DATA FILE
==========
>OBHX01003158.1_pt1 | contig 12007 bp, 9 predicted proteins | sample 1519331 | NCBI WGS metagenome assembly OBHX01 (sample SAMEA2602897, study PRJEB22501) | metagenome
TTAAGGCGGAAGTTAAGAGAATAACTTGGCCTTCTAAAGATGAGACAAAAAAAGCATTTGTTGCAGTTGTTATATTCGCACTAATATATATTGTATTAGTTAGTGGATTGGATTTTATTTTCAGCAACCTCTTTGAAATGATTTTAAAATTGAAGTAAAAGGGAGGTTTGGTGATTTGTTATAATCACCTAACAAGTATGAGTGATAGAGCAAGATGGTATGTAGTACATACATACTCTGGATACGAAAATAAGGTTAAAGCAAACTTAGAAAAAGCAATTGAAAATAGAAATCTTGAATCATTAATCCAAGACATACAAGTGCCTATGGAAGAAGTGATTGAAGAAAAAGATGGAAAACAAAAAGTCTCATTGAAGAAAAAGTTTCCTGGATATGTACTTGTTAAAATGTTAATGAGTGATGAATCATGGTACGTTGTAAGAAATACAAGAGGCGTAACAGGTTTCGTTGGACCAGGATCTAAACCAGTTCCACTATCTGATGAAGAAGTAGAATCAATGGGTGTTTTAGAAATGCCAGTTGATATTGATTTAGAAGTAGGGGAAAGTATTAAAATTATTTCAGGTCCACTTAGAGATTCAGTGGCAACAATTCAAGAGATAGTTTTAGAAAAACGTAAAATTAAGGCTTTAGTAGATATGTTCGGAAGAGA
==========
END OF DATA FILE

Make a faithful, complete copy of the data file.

>OBHX01003158.1_pt1 | contig 12007 bp, 9 predicted proteins | sample 1519331 | NCBI WGS metagenome assembly OBHX01 (sample SAMEA2602897, study PRJEB22501) | metagenome
TTAAGGCGGAAGTTAAGAGAATAACTTGGCCTTCTAAAGATGAGACAAAAAAAGCATTTGTTGCAGTTGTTATATTCGCACTAATATATATTGTATTAGTTAGTGGATTGGATTTTATTTTCAGCAACCTCTTTGAAATGATTTTAAAATTGAAGTAAAAGGGAGGTTTGGTGATTTGTTATAATCACCTAACAAGTATGAGTGATAGAGCAAGATGGTATGTAGTACATACATACTCTGGATACGAAAATAAGGTTAAAGCAAACTTAGAAAAAGCAATTGAAAATAGAAATCTTGAATCATTAATCCAAGACATACAAGTGCCTATGGAAGAAGTGATTGAAGAAAAAGATGGAAAACAAAAAGTCTCATTGAAGAAAAAGTTTCCTGGATATGTACTTGTTAAAATGTTAATGAGTGATGAATCATGGTACGTTGTAAGAAATACAAGAGGCGTAACAGGTTTCGTTGGACCAGGATCTAAACCAGTTCCACTATCTGATGAAGAAGTAGAATCAATGGGTGTTTTAGAAATGCCAGTTGATATTGATTTAGAAGTAGGGGAAAGTATTAAAATTATTTCAGGTCCACTTAGAGATTCAGTGGCAACAATTCAAGAGATAGTTTTAGAAAAACGTAAAATTAAGGCTTTAGTAGATATGTTCGGAAGAGA